An experimental drug has enabled overweight or obese people to lose about 22.5 percent of their body weight, about 52 pounds on average, in a large trial, the drug’s maker announced Thursday.
The company, Eli Lilly, has not yet submitted the data for publication in a peer-reviewed medical journal or presented it in a public setting. However, the claims surprised medical experts.
“Wow (and a double Wow!),” wrote Dr. Sekar Kathiresan, CEO of Verve Therapeutics, a company that focuses on drugs for heart disease. in a tweet. Drugs like Eli Lilly’s, he added, “are really going to revolutionize the treatment of obesity!”
Dr. Kathiresan has no ties to Eli Lilly or the drug.
Dr. Lee Kaplan, an obesity expert at Massachusetts General Hospital, said the drug’s effect “appears to be significantly better than any other anti-obesity drug currently available in the US.” The results, he added, are “very impressive.”
Dr. Kaplan, who consults with a dozen pharmaceutical companies, including Eli Lilly, said he was not involved in the new trial or in the development of this drug.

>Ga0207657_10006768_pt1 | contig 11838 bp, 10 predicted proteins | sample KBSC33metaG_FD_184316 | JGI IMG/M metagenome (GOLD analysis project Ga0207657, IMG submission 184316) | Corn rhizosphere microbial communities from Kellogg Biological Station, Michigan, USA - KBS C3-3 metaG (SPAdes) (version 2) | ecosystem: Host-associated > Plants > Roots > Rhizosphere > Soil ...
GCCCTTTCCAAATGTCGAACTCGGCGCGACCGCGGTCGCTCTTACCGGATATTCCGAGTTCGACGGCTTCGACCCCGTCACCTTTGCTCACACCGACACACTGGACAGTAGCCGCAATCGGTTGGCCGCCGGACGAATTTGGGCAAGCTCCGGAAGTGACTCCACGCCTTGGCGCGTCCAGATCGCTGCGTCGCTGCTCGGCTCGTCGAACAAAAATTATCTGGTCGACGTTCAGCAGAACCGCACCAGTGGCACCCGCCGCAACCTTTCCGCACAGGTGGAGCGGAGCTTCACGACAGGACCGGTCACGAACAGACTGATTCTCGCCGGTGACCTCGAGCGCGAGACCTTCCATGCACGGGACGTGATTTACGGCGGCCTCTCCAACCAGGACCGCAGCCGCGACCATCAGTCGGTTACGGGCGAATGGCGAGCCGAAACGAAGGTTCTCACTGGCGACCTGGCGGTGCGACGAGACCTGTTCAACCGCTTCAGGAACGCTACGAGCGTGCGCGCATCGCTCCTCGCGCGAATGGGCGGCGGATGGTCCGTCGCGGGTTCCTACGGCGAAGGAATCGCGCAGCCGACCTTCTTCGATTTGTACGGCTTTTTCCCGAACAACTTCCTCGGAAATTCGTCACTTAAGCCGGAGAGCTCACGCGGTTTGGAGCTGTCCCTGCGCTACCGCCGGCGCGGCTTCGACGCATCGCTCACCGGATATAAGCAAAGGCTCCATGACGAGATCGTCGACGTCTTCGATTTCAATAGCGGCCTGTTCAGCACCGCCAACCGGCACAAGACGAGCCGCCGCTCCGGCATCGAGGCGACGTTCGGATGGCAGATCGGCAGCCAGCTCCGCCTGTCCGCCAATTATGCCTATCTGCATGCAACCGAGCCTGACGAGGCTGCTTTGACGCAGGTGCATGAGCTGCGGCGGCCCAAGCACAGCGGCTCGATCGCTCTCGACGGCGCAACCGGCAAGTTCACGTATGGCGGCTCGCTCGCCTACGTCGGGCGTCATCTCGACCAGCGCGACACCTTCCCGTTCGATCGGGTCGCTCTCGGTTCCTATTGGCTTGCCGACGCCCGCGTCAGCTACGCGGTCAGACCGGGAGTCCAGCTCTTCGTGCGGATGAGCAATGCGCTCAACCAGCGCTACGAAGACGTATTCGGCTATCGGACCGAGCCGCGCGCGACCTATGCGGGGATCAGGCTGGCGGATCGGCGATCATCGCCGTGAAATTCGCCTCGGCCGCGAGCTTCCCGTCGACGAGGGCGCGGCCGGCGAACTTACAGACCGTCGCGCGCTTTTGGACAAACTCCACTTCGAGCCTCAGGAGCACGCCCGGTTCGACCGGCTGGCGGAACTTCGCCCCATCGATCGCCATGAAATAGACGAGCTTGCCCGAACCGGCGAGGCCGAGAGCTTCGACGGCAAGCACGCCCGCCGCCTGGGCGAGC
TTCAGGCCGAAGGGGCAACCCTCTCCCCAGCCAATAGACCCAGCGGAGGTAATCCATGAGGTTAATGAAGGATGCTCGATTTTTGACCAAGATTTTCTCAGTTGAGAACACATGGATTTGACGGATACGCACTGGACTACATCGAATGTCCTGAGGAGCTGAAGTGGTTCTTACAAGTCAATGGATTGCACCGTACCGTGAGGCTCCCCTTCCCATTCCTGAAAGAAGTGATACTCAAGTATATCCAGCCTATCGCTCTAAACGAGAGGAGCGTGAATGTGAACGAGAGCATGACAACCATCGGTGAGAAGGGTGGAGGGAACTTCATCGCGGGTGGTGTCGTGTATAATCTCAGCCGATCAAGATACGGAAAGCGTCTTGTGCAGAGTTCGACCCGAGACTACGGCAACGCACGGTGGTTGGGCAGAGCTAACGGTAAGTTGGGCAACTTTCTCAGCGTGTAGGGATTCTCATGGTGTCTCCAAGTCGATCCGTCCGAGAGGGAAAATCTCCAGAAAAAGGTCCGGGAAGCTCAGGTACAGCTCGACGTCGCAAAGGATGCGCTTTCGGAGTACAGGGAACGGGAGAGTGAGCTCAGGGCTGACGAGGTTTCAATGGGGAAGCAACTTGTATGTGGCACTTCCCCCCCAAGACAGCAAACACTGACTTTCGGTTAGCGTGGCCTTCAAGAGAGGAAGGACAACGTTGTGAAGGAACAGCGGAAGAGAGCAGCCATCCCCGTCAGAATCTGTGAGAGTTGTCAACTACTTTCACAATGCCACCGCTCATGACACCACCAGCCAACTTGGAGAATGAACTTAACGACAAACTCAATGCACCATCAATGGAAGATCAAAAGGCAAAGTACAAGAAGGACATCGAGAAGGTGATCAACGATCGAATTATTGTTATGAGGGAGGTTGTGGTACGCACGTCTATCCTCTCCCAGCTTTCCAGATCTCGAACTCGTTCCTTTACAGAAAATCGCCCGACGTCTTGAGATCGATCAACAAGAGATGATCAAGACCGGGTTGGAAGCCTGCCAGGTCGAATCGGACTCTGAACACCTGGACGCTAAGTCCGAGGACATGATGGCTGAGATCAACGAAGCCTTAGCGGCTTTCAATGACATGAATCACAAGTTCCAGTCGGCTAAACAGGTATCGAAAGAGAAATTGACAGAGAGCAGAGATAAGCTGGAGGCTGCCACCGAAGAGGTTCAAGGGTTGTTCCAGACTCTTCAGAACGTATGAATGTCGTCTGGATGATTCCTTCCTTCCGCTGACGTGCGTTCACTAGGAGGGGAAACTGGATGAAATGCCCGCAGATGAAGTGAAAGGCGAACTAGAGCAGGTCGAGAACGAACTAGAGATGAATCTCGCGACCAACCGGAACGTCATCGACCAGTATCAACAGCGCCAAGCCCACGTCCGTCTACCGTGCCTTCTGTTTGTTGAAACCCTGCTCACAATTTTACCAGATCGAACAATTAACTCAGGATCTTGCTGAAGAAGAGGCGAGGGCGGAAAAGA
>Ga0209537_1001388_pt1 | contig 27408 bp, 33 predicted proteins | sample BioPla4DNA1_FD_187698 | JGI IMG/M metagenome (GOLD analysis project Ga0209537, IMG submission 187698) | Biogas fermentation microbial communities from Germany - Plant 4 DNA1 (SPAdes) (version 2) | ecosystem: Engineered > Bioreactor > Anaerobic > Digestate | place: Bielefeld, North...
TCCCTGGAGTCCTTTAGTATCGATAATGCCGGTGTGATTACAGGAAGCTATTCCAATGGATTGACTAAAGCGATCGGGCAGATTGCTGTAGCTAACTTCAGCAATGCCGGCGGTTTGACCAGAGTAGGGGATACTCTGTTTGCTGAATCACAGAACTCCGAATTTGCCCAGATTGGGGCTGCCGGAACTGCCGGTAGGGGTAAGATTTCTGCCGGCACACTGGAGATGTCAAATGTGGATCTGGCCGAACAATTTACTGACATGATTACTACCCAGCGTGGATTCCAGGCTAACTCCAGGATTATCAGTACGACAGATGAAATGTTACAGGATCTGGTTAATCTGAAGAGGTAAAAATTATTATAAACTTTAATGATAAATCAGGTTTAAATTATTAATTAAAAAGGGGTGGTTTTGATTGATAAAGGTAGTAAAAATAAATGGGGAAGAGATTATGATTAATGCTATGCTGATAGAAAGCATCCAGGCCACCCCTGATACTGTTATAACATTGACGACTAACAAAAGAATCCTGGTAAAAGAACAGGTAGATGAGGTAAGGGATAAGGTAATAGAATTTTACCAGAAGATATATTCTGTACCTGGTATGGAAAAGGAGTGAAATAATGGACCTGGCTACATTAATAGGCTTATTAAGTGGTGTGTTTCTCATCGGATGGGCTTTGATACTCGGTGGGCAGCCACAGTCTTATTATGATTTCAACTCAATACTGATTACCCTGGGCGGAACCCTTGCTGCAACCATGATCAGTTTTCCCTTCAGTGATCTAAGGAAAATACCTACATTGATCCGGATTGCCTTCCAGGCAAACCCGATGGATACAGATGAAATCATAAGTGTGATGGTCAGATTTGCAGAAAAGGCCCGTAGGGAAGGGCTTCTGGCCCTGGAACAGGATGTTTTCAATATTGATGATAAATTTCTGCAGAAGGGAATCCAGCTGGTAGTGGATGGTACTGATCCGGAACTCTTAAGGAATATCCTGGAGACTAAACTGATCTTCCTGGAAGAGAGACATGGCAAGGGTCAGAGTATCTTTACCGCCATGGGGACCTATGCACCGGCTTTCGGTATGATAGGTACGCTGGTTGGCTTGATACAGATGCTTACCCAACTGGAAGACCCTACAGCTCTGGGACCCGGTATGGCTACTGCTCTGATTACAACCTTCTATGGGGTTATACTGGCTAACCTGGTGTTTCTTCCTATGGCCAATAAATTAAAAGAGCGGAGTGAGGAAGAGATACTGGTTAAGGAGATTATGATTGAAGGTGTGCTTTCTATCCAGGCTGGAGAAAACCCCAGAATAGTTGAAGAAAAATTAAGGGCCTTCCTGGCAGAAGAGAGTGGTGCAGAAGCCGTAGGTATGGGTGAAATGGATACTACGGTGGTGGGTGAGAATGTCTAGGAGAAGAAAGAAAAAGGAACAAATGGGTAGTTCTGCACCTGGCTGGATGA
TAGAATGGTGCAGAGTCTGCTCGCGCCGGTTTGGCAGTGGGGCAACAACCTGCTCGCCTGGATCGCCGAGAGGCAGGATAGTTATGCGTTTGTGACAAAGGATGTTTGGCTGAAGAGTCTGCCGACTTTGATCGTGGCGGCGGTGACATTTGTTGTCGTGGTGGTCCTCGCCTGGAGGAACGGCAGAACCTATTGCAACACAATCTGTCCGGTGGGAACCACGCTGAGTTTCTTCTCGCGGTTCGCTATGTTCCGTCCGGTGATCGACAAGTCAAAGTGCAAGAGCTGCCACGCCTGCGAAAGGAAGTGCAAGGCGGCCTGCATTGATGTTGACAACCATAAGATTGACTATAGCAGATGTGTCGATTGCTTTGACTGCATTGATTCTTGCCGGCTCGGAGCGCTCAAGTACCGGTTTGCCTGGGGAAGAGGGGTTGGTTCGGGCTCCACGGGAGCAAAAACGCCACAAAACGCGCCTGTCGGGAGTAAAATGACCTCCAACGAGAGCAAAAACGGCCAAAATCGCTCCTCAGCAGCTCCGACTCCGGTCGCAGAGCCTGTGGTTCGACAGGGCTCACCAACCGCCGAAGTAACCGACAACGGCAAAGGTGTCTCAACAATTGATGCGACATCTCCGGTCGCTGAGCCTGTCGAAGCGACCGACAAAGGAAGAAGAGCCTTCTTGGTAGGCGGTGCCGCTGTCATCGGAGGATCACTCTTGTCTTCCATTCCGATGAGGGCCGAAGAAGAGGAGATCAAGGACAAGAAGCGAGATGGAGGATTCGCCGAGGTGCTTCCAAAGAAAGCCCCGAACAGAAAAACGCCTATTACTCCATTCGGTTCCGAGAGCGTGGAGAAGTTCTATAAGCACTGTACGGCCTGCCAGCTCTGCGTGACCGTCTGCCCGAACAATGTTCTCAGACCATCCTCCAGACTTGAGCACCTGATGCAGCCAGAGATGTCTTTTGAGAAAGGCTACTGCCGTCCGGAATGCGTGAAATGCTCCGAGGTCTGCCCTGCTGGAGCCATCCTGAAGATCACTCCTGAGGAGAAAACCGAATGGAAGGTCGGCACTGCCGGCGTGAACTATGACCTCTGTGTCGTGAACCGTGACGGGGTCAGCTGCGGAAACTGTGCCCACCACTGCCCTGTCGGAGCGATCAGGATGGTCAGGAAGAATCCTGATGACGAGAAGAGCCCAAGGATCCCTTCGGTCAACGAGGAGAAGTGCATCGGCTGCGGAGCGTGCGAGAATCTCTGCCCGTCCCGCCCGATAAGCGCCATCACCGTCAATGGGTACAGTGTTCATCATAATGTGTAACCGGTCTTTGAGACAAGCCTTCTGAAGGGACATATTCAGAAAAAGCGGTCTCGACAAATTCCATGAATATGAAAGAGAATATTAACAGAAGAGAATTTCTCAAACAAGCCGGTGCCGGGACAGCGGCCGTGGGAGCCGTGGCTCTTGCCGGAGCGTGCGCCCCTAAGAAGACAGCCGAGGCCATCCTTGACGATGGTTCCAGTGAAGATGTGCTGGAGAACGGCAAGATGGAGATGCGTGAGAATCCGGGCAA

On average, study participants weighed 231 pounds at the start and had a body mass index, or BMI, a commonly used measure of obesity, of 38. (Obesity is defined as a BMI of 30 or higher.)
At the end of the study, those taking the highest doses of Eli Lilly’s drug, called tirzepatide, weighed about 180 pounds and had a BMI just below 30, on average. The results far exceed those typically seen in weight-loss drug trials and are typically only seen in surgical patients.
Some trial participants lost enough weight to get into the normal range, said Dr. Louis J. Aronne, director of Weill Cornell Medical Center’s comprehensive weight management program, who worked with Eli Lilly as the study’s principal investigator.
Most people in the trial did not qualify for bariatric surgery, which is reserved for people with a BMI over 40, or those with a BMI of 35 to 40 with sleep apnea or type 2 diabetes. The risk of developing diabetes it is many times higher for people with obesity than for people without.